const useAudioPlayer = () => useContext(AudioPlayerContext);

export default useAudioPlayer;
Enter fullscreen mode Exit fullscreen mode

Using the Hook 🪝

And the final step was to actually use the global Audio Player context at places I would like to.

Currently, I am using it for 2 scenarios:
1. The audio for previous message will instantly stop playing as soon as the user asks a new question.

import useAudioPlayer from "../../hooks/use-audio-player";
...
...
const { clearAudioQueue } = useAudioPlayer();
...
...
 // NOTE: we strip out the ChatCraft App messages before sending to OpenAI.
const messages = chat.messages({ includeAppMessages: false });
// Clear any previous audio clips
clearAudioQueue();
const response = await callChatApi(messages, {
  functions,
  functionToCall,
});
Enter fullscreen mode Exit fullscreen mode

2. Any audio clips being played via useAudioPlayer will instantly stop as soon as the user disables the TTS setting.

import useAudioPlayer from "../../hooks/use-audio-player";
...
...
const { clearAudioQueue } = useAudioPlayer();
...
...
{isTtsSupported && (
  <Tooltip
    label={settings.announceMessages ? "Text-to-Speech Enabled" : "Text-to-Speech Disabled"}
  >
    <IconButton
      type="button"
      size="lg"
      variant="solid"
      aria-label={
        settings.announceMessages ? "Text-to-Speech Enabled" : "Text-to-Speech Disabled"
      }
      icon={
        settings.announceMessages ? <MdVolumeUp size={25} /> : <MdVolumeOff size={25} />
      }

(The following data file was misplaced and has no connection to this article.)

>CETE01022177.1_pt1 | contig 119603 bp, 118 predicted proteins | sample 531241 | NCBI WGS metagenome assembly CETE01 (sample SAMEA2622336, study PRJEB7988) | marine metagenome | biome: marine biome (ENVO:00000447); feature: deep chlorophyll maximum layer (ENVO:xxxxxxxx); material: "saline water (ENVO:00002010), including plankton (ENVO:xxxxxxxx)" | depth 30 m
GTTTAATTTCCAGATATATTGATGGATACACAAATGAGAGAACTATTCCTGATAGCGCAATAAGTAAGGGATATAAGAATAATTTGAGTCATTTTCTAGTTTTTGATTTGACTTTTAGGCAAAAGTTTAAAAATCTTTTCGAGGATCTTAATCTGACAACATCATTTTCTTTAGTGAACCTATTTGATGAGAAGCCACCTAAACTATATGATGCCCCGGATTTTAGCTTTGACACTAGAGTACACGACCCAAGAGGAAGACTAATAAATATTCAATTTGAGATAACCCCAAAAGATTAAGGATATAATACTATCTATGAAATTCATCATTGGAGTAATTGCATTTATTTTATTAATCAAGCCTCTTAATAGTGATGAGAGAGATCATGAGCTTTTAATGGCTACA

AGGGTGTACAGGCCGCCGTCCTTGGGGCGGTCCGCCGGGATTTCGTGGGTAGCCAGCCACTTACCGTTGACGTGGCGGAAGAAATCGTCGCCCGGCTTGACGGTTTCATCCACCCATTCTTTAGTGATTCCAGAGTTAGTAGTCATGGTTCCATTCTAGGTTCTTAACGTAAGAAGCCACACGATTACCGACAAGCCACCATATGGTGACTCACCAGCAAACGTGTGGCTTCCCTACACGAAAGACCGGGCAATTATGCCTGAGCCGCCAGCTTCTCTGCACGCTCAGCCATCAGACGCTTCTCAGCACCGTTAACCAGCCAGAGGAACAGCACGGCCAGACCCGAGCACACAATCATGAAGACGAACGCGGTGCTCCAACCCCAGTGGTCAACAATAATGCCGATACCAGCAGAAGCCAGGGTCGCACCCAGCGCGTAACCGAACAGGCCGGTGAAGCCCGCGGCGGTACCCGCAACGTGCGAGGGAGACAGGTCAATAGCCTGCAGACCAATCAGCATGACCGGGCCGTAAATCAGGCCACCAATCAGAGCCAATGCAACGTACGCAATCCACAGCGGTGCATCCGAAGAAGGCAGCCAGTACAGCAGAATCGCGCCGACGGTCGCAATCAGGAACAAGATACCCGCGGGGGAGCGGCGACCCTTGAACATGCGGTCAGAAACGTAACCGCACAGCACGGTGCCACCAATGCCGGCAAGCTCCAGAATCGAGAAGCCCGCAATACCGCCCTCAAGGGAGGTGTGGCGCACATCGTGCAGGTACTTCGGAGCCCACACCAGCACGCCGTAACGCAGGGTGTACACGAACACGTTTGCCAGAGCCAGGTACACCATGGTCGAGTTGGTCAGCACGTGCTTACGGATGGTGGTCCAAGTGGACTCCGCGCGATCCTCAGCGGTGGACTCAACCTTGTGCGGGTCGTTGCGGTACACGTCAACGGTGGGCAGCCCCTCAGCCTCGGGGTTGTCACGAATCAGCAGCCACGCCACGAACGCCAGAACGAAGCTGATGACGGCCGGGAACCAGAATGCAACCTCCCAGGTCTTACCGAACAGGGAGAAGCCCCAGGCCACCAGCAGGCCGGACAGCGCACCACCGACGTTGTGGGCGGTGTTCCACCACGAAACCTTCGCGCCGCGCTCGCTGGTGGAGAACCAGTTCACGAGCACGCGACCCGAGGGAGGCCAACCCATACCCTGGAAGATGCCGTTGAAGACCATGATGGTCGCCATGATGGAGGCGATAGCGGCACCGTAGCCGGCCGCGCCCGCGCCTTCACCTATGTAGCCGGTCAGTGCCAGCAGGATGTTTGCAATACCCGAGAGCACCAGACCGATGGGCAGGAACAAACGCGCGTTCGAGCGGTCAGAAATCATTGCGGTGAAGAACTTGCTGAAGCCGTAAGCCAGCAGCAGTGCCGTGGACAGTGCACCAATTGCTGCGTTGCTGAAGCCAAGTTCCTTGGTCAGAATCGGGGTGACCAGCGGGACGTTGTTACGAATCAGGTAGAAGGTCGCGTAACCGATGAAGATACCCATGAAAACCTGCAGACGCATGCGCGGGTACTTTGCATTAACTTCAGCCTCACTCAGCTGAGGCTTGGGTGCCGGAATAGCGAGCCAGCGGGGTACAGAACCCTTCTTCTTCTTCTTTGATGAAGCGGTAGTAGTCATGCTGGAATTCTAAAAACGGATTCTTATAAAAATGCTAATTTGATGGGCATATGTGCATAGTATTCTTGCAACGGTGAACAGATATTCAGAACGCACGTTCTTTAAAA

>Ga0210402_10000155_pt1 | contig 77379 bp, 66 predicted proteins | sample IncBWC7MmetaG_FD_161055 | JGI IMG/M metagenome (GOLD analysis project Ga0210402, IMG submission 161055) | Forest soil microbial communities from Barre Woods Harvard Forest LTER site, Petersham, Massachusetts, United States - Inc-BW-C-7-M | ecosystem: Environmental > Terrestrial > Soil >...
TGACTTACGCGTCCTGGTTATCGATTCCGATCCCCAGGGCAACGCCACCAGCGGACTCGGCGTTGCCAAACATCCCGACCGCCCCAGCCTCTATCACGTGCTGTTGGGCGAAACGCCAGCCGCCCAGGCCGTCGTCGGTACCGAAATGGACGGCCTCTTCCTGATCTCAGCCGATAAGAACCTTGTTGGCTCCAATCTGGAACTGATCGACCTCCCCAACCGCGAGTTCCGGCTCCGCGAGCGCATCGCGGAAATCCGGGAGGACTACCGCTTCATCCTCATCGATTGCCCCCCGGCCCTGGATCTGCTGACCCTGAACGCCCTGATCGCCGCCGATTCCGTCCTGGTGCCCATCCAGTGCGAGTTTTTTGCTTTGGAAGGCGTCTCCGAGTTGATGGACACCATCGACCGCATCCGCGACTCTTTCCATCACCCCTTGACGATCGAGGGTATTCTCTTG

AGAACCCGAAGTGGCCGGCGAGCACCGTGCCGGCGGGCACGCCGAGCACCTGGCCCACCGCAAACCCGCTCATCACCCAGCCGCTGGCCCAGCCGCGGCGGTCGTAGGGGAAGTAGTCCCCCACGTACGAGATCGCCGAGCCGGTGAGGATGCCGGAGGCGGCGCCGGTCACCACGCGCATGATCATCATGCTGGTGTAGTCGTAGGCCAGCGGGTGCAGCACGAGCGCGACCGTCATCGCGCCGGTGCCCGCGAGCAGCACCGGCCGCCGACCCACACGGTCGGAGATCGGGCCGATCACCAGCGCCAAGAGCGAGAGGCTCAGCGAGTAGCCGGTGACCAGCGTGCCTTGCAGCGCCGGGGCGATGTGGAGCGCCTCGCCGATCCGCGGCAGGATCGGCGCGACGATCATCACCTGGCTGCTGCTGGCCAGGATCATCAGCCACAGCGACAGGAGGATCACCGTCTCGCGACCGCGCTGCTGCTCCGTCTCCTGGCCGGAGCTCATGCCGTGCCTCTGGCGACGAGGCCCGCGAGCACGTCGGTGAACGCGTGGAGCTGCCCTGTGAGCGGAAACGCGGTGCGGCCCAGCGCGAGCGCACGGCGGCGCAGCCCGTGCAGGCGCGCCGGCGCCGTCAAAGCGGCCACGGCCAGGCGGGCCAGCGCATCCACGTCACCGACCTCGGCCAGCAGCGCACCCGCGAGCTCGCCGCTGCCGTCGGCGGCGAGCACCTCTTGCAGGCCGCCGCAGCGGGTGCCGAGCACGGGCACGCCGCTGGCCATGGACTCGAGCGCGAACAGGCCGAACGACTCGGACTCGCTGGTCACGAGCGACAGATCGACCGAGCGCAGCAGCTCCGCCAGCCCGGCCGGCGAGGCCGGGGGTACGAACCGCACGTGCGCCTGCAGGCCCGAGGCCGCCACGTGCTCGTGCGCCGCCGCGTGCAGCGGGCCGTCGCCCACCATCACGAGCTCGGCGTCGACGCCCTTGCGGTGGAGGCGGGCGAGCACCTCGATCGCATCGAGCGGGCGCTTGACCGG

onClick={() => {
        if (settings.announceMessages) {
          // Flush any remaining audio clips being announced
          clearAudioQueue();
        }
        setSettings({ ...settings, announceMessages: !settings.announceMessages });
      }}
    />
  </Tooltip>
)}
Enter fullscreen mode Exit fullscreen mode

And that is all it takes to create and use a custom audio player hook in a React Application. I am pretty sure there are audio player hooks already published on npm, but I doubt any of them will fit my needs as I need to maintain a queue.

Let me know in the comments if you know a better approach.

The Pull Request 📝

My PR for this improvement is already up awaiting reviews before it lands.
You can look at the entire source code and a detailed explanation here.

Make AudioPlayer queue global #484

In #357, I was able to stream audio responses as the LLM response was generated and also optimize the playback.

But there were some problems with it, and follow ups were filed.

This is regarding one of those follow ups - #391.

The problem was that once an audio clip was added to the audio queue, there was no way to stop it from other parts of the application since every invocation to useAudioPlayer hook resulted in a fresh audio queue. This was pretty annoying and made the TTS feature unusable as users had to wait for the previous message announcement to finish before it started playing for the next one.

To fix this issue, I have made the Audio Player queue global, by creating and providing an AudioPlayerContext at the root of the application.